Turnout at annual Fifth Avenue parade more politically diverse than in past.
For the 33 United Synagogue Youth teenagers and their parents from Providence, R.I., Sunday’s Celebrate Israel Parade was nothing short of a “Jewish identity trip.”
“We came to show the kids there are more Jews out there who support Israel — lots more Jews,” said parent Miriam Stark, who noted that the Jewish population of greater Providence is only 14,000.
As they stood along Fifth Avenue at 58th Street cheering the bands and costumed marchers, Stark pointed out that their delegation was there at the teens’ urging.
“The last time we did this was in 2007, and the kids said we had to do it again because it was the best thing they did all year,” she said.
Daniella Levine, 17, of Providence said the parade gave her a chance to “show my love and affection for Israel without being there. It’s exciting being down here.”
Moments later, New York Gov. Andrew Cuomo marched by amid the more than 160 delegations of synagogues, Jewish organizations and community groups that included more than 30,000 marchers and 40 bands and floats from throughout the New York area. The Jewish Community Relations Council of New York sponsored the event.
Cuomo was among scores of politicians on hand for the annual event, including New York Senators Chuck Schumer and Kirsten Gillibrand and State Comptroller Thomas DiNapoli. Notable in his absence was embattled Democratic Rep. Anthony Weiner of Brooklyn and Queens who is usually a fixture at the parade. But after spending two days last week trying to explain how a suggestive photo of a man’s crotch was sent from his Twitter account to a 21-year-old coed in Seattle, Weiner dropped out of sight Friday.
Mayor Michael Bloomberg led the five-hour parade from 57th to 74th streets, which for the first time since it began in 1964 was televised live. Also at the head of the parade were Israel’s consul general in New York, Ido Aharoni, and Israel’s minister of information and diaspora, Yuli Edelstein.
“I think all of those talking about Israel being isolated and alone should see pictures of the center of New York today,” Edelstein said. “People in Israel can’t even imagine this.”
As the parade kicked off promptly at 11 a.m. and two fire trucks passed by, filled with scores of youngsters riding in the rear, Hillary Miller, 13, of Milwaukee, stood at the barricade near 57th Street wearing a big smile. She and her family happened to be in the city and came by to watch the parade.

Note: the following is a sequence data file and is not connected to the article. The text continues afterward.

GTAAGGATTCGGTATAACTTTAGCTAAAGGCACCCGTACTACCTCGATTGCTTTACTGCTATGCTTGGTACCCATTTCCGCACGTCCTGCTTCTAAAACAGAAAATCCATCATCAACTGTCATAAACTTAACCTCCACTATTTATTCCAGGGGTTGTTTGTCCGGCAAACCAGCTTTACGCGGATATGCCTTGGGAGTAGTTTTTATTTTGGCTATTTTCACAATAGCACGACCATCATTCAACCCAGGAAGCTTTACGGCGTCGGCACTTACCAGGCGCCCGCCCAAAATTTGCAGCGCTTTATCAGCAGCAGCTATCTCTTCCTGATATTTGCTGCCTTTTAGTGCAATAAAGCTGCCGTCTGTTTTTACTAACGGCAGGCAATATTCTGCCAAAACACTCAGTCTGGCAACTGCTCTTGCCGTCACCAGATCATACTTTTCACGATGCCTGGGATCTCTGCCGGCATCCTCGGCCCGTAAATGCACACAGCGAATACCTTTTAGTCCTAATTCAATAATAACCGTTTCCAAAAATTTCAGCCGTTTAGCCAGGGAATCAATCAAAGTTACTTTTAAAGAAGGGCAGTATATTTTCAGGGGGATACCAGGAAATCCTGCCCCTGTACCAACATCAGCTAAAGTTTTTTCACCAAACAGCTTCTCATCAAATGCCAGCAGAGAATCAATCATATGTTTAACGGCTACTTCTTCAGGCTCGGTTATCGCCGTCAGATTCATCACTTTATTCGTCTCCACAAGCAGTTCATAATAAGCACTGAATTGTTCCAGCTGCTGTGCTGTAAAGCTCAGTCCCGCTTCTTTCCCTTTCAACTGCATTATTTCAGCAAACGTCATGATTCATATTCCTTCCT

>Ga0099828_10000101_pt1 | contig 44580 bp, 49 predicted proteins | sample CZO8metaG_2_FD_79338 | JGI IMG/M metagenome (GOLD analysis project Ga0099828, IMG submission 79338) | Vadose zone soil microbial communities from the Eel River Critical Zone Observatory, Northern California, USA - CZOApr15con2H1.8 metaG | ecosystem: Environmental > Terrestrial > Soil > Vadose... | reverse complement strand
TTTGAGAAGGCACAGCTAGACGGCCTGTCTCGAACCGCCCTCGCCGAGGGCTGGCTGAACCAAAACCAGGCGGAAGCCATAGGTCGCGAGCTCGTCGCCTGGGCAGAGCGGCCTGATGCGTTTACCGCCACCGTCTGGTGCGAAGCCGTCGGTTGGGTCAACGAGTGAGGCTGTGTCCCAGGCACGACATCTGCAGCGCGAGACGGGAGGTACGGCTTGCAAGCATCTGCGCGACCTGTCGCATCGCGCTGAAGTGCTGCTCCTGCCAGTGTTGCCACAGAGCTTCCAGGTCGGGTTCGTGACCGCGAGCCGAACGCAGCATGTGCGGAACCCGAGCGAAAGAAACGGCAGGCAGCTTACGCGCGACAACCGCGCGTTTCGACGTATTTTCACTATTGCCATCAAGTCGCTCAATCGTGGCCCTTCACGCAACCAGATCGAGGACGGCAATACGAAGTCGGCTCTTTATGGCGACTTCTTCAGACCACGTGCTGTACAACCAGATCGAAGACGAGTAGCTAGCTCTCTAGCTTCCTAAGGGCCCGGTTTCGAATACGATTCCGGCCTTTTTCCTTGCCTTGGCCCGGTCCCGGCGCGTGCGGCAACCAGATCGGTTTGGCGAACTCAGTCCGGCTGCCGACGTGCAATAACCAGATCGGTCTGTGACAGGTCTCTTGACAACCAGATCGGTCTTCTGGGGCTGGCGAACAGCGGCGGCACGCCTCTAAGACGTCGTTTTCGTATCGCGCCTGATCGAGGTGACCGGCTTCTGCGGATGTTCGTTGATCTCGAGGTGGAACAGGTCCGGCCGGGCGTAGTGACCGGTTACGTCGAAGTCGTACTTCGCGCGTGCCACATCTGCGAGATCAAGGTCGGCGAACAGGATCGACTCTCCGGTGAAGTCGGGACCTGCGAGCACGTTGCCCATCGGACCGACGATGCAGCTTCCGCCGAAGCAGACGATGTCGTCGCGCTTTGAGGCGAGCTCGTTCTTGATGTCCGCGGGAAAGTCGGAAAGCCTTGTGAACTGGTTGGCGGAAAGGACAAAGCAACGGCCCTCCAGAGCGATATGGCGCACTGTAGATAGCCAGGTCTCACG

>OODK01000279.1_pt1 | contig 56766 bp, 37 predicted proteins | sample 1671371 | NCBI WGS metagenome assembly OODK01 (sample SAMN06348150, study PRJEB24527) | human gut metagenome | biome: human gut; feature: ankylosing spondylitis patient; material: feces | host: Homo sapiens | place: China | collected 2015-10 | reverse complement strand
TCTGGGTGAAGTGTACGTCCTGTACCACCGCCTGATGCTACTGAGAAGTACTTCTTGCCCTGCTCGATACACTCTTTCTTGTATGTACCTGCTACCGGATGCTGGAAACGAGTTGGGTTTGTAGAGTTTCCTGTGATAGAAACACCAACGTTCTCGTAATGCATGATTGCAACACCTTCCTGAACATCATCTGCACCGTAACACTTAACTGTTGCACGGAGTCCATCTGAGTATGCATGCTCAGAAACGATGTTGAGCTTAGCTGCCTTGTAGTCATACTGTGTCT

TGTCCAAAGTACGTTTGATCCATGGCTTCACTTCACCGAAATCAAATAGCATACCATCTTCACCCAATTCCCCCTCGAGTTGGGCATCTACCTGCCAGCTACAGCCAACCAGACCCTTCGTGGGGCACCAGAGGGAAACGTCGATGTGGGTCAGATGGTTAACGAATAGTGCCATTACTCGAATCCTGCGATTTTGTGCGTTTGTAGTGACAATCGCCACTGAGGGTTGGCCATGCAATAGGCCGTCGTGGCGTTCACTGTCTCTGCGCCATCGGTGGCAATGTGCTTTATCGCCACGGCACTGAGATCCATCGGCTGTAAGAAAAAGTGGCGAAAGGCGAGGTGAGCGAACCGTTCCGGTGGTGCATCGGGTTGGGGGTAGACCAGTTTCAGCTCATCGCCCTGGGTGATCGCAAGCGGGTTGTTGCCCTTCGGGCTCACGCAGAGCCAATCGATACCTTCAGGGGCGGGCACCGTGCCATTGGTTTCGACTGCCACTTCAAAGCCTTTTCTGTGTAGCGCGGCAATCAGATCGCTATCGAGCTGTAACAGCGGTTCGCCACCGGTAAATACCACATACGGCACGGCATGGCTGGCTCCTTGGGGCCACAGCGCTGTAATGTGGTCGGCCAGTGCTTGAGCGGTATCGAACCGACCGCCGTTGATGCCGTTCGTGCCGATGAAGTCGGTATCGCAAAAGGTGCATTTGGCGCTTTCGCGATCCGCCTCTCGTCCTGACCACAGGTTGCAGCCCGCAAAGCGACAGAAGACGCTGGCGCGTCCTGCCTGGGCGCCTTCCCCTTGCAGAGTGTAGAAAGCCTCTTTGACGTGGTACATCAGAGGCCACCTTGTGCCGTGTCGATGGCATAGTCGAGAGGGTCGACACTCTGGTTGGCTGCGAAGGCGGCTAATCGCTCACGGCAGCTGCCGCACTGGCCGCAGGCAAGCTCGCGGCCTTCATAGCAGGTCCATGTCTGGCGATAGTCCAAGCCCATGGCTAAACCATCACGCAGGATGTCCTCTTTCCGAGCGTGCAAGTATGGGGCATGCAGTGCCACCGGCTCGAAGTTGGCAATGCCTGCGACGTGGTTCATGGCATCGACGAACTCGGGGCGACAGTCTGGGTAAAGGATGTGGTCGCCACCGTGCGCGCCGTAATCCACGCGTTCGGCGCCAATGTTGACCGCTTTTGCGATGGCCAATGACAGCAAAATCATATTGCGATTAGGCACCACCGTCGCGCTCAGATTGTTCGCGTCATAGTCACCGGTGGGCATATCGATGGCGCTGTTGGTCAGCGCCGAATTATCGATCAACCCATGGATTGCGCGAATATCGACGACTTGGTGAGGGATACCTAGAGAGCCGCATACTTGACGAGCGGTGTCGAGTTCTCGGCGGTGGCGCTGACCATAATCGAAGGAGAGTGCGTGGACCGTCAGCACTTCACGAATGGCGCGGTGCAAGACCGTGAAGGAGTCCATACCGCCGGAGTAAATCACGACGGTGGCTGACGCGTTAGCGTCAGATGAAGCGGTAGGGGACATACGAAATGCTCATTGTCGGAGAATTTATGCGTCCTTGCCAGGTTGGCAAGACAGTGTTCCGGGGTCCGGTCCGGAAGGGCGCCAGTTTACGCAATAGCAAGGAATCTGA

“In Milwaukee we have a walk for Israel every spring,” she said. “But this is much bigger. My friend and I just got involved with BBYO [B’nai B’rith Youth Organization]. We see so many Jewish teens here, we’re looking forward to connecting with them.”
For Sonja Nadritch, the parade represented a personal milestone — it was the first time one of her five grandchildren was marching.
“My son Brett marched in the parade with the Jewish Foundation School of Staten Island when he was a child, and now his son Mickey is marching with the Yavneh Academy of Paramus, N.J.,” she said. “It’s the ultimate parade — to have children and grandchildren with the same values and love for Israel. It’s the ultimate nachas.”
The parade was also a first for Phoebe Brenner, 6, who marched along with her family and fellow congregants from Temple Isaiah in Stony Brook, L.I.
“It was the first time we marched as a whole family,” said Phoebe’s mom, Melissa, who also has two other children. “It felt very exciting to see so many spectators who came to support Israel. We’re happy to be a part of it. It’s important for our children to identify with Israel. As soon as they got off the bus, they couldn’t believe how many other Jewish people were here.”
It was also a first for Wesley Gill, 11, of Livingston, N.J., who marched with Boy Scout Troop 118.
“It took an hour to walk [the parade route] but it felt like 20 minutes,” he said. “I guess it’s because I was paying attention to everything and everybody.”
John Ruskay, executive vice president and CEO of UJA-Federation of New York, said that he was particularly pleased that the parade was open to Jewish groups with a variety of political opinions.
“We hold different views on how to best secure Israel’s future, but on this one day we all come together to stand with the people of Israel as they reject violence and pursue peace,” he said.
Among the different groups on parade were about 75 people who marched as a cluster of liberal groups, including the New Israel Fund, Rabbis for Human Rights and Americans for Peace Now.
Ruth Koesterich, 73, of Fort Lee, N.J., watched the parade from the sidelines as she said she has done for many years.
“I’m here to show allegiance to Israel,” she said. “We’re here for her and pray for her. Unfortunately, politics dictate that she is not at rest and is constantly on guard, constantly sacrificing her youth to protect and defend her.”
Another spectator, Zippi Cramer, 51, an Israeli who has lived here for 29 years, said it was the first time she has attended the parade.
“Every year I kept saying I have to go and something always came up,” said Cramer, who wore a Tel Aviv University sweatshirt.
As she waved a small Israeli flag, Cramer confided that she found being there “very emotional.”
The parade was stopped for about 15 minutes shortly before 2 p.m. when a suspicious package was spotted near 60th Street. After a police investigation the parade resumed. A similar incident delayed the start of last year’s parade.
After marching with a delegation from Hadassah, Morton Laurence, 82, of Melville, L.I., said it was the fourth time he has marched in the parade and that he was glad he went.
“There was such excitement and a lot of young children,” he said. “That’s good to see. And it was good to see the tons of people who came to see the parade. I was gratified by the turnout.”
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